2008 was Nadja's year... in this little corner of the world. In a year of ever-decreasing physical purchases, and ever-increasing optimism about music-as-art (Yes, really), Nadja were one of a handful of bands who gave me the thrill of tracking down some beautifully – or charmingly – packaged records, and leafing through import magazines (Under the Radar, Skyscraper) for the interviews that first brought them to my attention. Hey, I even bought the T-shirt. Maybe it’s the idea of a male-female duo playing extreme music together; maybe it’s the sense of post-rock having reached a plateau; or maybe this is just the best development in (ambient) music since Cluster met Eno... or (in metal) since The Melvins decided they really hate their audience.
Briefly, Nadja carve out great slabs of sound, throbbing and trudging to melodic resolution with incredible slowness, over an entire side of vinyl at a time; you want to say “tectonic” and “chthonian” but not “glacial” because the fuzz-bass is so warm, rising through your feet, and the layered drones are so disorienting. In 2008, the Canadian duo re-worked their early CD-Rs with a drummer, gushed out some collaborations (in rust, scab, or verdigris sleeved vinyl), produced an album of manipulated Classical music (in the style of Eno’s Discreet Music or Bazinski’s Disintegration Loops), and most importantly, tied one hand behind their backs and still produced a masterpiece of ambient-metal, namely Desire in Uneasiness, which sees both Aidan and Leah playing bass, without a six-string in sight.
On their first album to feature vocals throughout, Nadja cannily bring the dual-bass and drone treatment to some slowcore and shoegazer classics, as well as 80s cheese and death metal, for a magnificent record that deserves to be their breakthrough. (I love Nadja, so I’m going to call this move “canny”, and not cynical, okay?) ‘Do you know how to waltz?’ by Low remains a valid reference point for most Nadja tracks, if you know the billowing, swirling epic from The Curtain Hits the Cast (1996). No, there’s nothing from the Slow + Quiet + Bass-Heavy American trio here, but When I See the Sun Always Shines on TV takes its title from Codeine’s ‘Pea’ (track 2) splurged with A-Ha’s 80s hit. Slowcore-geeks will remember that Low & Codeine were both on a Joy Division tribute, together, and you can see a Sparhawk-like sense of humour (and record collection) behind the track-listing:
‘Only Shallow’ (My Bloody Valentine)
‘No Cure for the Lonely’ (Swans)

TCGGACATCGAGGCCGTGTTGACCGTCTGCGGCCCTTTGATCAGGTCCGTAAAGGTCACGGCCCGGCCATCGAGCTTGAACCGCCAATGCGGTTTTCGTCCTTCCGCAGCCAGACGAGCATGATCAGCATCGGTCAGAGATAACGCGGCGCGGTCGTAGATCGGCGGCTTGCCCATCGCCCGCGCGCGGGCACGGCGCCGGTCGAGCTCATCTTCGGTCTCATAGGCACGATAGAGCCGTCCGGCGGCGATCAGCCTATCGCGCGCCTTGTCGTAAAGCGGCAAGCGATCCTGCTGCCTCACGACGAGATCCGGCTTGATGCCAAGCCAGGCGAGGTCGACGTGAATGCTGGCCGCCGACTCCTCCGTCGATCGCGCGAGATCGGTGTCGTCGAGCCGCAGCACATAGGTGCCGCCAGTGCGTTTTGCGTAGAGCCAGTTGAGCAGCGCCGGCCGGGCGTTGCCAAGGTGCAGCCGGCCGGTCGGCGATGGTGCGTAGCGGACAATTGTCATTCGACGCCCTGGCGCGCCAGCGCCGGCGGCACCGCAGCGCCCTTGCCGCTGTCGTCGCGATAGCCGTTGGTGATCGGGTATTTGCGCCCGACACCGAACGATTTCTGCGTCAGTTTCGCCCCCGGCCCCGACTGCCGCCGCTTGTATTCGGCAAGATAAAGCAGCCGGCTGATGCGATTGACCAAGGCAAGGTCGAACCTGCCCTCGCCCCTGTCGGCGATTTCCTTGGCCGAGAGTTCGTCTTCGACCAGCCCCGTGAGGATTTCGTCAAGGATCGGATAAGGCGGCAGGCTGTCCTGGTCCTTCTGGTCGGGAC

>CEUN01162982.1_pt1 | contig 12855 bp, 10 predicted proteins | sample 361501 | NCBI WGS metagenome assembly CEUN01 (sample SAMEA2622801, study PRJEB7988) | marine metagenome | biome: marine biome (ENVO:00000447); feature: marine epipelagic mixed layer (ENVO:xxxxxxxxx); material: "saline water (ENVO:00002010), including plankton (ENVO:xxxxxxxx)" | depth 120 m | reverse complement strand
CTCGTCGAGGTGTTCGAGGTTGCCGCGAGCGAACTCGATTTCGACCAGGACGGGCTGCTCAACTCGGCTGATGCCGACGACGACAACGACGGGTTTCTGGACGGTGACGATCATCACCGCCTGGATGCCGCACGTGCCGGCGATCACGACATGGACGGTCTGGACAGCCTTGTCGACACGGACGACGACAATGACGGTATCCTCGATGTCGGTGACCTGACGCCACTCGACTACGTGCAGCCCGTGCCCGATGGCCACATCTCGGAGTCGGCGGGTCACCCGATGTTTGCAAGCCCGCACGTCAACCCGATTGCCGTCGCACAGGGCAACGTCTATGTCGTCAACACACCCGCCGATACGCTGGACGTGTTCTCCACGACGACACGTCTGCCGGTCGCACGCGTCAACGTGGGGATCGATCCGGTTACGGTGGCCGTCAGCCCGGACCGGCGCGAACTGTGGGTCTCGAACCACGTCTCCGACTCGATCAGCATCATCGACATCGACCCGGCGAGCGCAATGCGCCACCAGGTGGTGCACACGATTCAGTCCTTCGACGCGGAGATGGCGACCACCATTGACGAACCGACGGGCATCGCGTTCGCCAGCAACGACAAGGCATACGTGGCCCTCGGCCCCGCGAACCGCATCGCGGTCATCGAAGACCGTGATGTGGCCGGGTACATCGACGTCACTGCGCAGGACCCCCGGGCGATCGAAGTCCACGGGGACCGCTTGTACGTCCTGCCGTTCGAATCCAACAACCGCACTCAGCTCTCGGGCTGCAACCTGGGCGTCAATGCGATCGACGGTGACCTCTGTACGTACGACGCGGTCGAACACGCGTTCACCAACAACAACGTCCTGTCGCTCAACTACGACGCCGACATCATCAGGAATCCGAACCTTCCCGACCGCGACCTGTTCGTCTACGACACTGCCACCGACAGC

‘Dead Skin Mask’ (Slayer)
‘The Sun Always Shines on TV’ (A-Ha)
‘Needle in the Hay’ (Elliott Smith)
‘Long Dark Twenties’ (Kids in the Hall)
‘Faith’ (The Cure)
Like any covers album that translates between genres, there’s an occasional sense of frustration or compromise... but that's "occasional" within tracks - there are no duds here. ‘Only Shallow’ makes perfect sense in context, because there was always that sense of hazy bliss to Nadja, although shedding a few of the grace notes makes it hard to appreciate the merits of the sludge-metal version on its own terms – you can't easily UN-hear the original, shimmering melody. ‘No Cure...’ is one of the best, sounding like Berlin’s ‘Take My Breath Away’, or indeed, The Sisters of Mercy's ‘Under the Gun’ - come to think of it, slowing down Slayer's thrash-metal makes it a dead-ringer for 'Valentine' from The Sisters' proto-industrial 'Reptile House' EP (1983). On the other hand, the synth-stabs of the A-Ha song become violently lurching bass, like falling off a cliff.
Having been an instrumental band so long, you wouldn't expect the vocals to add much, but it's one more layer to process, sample and cut up, the final half-second of each word snipped off, to swoop around the main vocal like tentative notes on a flute... or the ghosts of failed communications drifting into the distance, beneath the glowering thunderclouds of fuzz-bass... the plague of locusts approaching... whatever you make of it. Generally, Aidan has a more subtle voice than Michael Gira (of Swans) or Robert Smith, well-suited to their songs, and coming closest to the original on Codeine’s ‘Pea’, an ambivalent song of hope and revenge ( "when I see the sun / I hope it shines on everyone / well... almost everyone...").
Presumably Aidan’s no stranger to melancholy, but the vocals aren't quite depressed or depressive – more like a conspiratorial sharing of insights and epiphanies, amused by the absurdity of existence. Jury’s out on ‘Needle...’ – the verse-melody makes it an all-time favourite of moody artistic types, and Aidan nails it, but the Nadja treatment doesn’t really work for a chorus that needs to be urgent, and high. Still, ‘Long Dark 20s’ is awesome – at the Underworld gig last Autumn, Aidan dedicated it to “anyone who spent way too long in a van”. At the time, it sounded like a re-work of Nadja’s own ‘Slow Loss’; now, it sounds like - as promised on Nadja's nuclear holocaut-themed album - they really have "become Death, the destroyer of worlds".
8Alexander Tudor's Score